I follow, irregularly, the Retrogrouch blog, and he has a post about it called, "Hydraulic Shifting? Why?". From his post:
Cables are too simple for some people. Light. Simple. Easy to understand. Easy to fix. Replacing a damaged cable, whether for brakes or shifters, is an easy job even for an inexperienced home mechanic.
Can't have that, can we?
Even now, as hypesters are trying to convince us all that the future is electronic shifting (and that future is NOW!), oval chainring maker ROTOR Bike Components is releasing a new different technology -- hydraulic action shifting, to complement hydraulic brakes...
I don't know -- the "disadvantages" of a cable system, to my mind, are well offset by the simplicity. And cables themselves have actually improved to the point that the old notion of cable stretch is practically a non-issue. In fact, it was never considered a problem until the advent of indexed shifting -- in the days of friction-only shifting, who even noticed that the cables stretched over time?
This friend, as we Quakers say, speaks my mind. I know that most of my riding companions do little of their own maintenance, so complexity may not be an issue to them. But I also know that many of them, if they will be honest, could get as much riding enjoyment, and as much health benefit, out of lower-end bikes than they actually ride.
I've got two bikes, both of which I built from parts. I built them with longevity and cost in mind (I am not wealthy), and to suit my own riding style. My "fast" bike, the Yellow Maserati, has a titanium frame, SRAM Rival shifting system (because I got a great deal on it at the time), and Cane Creek brakes. It's light enough, but it's not really light - but it fits me well, and I can get it going fairly fast, especially up a hill. A minor savings in weight would not make a noticeable difference in my performance on that bike.
The other bike, the Krakow Monster, was built partly as a response to this technical creep of frame materials and parts. The frame is a Surly CrossCheck; it's chromoly steel, and it's heavy. The bike has cantilever "vee" brakes, which are the best modern braking system for rim brakes. But the shifting system is friction levers on the downtubes. I've made it up with 30mm tires (they will probably be wider in a future incarnation) and a rear rack, and I take it on towpath rides and any club ride rated C+ or lower. So far, I haven't had trouble keeping up.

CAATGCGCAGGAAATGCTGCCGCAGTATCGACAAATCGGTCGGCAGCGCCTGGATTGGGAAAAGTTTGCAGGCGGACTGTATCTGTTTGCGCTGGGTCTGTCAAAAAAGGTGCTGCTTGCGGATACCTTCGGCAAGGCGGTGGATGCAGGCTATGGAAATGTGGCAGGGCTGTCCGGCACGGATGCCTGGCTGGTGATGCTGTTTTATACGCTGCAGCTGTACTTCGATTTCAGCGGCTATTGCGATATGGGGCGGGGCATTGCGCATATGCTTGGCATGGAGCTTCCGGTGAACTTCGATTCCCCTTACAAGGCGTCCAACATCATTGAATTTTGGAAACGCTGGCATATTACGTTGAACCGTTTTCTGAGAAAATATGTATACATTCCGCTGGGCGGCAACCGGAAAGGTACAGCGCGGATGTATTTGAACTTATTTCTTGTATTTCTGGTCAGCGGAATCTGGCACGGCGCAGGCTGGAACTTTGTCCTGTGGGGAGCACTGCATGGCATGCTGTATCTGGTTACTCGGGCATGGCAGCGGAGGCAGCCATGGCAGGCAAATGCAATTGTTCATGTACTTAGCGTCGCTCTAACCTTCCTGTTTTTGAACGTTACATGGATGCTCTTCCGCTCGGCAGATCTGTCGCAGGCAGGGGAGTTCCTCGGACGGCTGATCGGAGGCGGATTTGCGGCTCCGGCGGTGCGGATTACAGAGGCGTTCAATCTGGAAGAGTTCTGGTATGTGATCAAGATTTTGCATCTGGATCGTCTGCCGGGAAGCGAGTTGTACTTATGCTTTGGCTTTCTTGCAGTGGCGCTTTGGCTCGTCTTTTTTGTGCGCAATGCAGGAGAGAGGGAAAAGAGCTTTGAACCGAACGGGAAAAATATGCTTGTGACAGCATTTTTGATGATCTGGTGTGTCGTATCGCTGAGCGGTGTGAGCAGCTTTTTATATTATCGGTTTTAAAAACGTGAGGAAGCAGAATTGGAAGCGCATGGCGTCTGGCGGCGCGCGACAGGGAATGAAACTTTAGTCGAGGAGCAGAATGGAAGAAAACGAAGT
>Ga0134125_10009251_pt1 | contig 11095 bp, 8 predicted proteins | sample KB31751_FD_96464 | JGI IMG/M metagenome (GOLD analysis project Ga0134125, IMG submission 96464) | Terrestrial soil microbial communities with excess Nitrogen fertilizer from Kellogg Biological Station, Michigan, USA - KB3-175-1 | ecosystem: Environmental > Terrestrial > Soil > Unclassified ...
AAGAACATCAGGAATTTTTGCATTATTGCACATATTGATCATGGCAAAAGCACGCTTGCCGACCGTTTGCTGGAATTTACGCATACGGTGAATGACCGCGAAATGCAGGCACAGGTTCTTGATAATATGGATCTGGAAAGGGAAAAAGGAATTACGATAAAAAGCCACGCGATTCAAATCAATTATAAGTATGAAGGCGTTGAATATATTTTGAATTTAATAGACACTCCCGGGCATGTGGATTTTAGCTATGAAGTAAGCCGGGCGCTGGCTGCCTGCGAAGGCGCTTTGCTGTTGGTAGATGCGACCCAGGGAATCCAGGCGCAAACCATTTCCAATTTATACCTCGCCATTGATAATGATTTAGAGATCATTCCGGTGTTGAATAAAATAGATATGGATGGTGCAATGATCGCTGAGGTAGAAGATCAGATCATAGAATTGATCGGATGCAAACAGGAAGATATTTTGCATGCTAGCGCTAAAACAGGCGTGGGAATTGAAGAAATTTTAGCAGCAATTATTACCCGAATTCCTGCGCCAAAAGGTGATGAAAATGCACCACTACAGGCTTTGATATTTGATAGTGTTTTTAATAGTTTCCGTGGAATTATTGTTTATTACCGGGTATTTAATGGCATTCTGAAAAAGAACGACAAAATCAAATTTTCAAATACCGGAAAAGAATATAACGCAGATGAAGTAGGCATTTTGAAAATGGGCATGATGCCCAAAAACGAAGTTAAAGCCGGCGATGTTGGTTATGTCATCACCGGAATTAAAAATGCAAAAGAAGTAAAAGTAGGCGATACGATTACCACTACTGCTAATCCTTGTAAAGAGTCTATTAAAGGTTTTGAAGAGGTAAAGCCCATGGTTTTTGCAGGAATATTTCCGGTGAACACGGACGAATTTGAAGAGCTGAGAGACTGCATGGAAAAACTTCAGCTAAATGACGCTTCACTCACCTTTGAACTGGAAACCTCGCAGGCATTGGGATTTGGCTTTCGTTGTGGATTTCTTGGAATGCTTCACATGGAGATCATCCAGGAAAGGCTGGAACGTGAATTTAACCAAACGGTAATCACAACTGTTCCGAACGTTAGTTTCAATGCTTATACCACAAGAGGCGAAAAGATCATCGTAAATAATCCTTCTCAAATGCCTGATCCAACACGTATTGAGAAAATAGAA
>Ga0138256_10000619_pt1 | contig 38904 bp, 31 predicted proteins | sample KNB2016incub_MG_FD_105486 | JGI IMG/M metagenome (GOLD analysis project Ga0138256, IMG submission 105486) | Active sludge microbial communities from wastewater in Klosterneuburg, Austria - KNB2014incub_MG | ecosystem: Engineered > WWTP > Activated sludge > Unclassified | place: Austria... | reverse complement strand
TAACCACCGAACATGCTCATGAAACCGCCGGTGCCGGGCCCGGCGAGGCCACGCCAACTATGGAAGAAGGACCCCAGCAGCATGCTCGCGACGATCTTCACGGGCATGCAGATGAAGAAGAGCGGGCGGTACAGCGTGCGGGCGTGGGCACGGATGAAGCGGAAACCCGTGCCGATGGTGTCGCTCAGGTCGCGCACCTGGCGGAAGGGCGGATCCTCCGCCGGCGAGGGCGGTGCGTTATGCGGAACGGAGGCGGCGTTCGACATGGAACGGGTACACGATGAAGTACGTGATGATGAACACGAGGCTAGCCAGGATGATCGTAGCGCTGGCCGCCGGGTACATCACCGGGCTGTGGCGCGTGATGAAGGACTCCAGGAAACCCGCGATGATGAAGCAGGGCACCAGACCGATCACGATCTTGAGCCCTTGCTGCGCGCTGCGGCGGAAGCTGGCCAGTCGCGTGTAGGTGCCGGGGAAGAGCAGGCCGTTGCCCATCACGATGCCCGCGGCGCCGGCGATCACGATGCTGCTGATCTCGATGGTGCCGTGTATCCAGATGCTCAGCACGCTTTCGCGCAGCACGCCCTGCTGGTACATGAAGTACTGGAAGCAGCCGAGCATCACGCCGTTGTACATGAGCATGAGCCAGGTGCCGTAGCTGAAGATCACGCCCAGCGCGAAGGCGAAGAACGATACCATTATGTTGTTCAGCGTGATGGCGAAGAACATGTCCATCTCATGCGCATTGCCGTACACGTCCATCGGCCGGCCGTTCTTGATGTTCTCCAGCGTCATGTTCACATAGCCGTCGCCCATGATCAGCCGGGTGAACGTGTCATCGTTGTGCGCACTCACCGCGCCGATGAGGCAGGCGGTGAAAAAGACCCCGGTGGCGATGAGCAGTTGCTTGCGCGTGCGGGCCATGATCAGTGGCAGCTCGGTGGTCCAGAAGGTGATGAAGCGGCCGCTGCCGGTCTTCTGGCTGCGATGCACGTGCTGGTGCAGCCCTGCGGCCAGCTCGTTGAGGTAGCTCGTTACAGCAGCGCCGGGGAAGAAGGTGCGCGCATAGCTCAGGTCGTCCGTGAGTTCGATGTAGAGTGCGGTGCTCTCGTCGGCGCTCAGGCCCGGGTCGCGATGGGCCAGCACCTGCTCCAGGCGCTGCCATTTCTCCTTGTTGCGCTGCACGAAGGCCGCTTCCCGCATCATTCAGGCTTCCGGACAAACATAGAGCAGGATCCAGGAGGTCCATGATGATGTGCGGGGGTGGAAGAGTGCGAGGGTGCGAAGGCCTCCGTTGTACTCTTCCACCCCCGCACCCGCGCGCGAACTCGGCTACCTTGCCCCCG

The Krakow Monster is well over 30 lbs. fully loaded, with two water bottles and the 100 in3 seatbag I use. And it will go up Coppermine Road. Like this. That's not a bad pace, for a 60-year-old rider on that heavy bike.*
I don't need electronic shifting. I certainly don't need hydraulic shifting. I don't need disk brakes; I rarely ride in conditions wet enough to demand them, and I don't ride the screaming downhills that make heating up the wheels and tires by riding the rim brakes a hazard.
I can take my bikes down to parts and rebuild them (and I do). I love the mechanical systems that actuate the shifters and brakes. Cables, levers, cams... there's a steampunk feel to them.
My bikes do everything I need them to do. I don't need them to emulate racers. I don't need them to feed my desire for the latest gadgetry, or expensive toys. If that's what you want, fine. But expensive, cutting-edge gear doesn't need to be the norm for a 14mph flat, social ride in Central Jersey.
*Some of my fellow riders would like a lighter bike; at the same time, they never ride in the drops, and seldom change the chainring in the front. These riders would do as well with a single chainring in front, and nine or ten gears in the back, with a single shifter, on a bullhorn handlebar with no drops (the brakes could be set up the way they are now, or with mountain-bike-style brakes). That would present a substantial weight savings. But it wouldn't look like the standard road bike, so I doubt anybody will do it.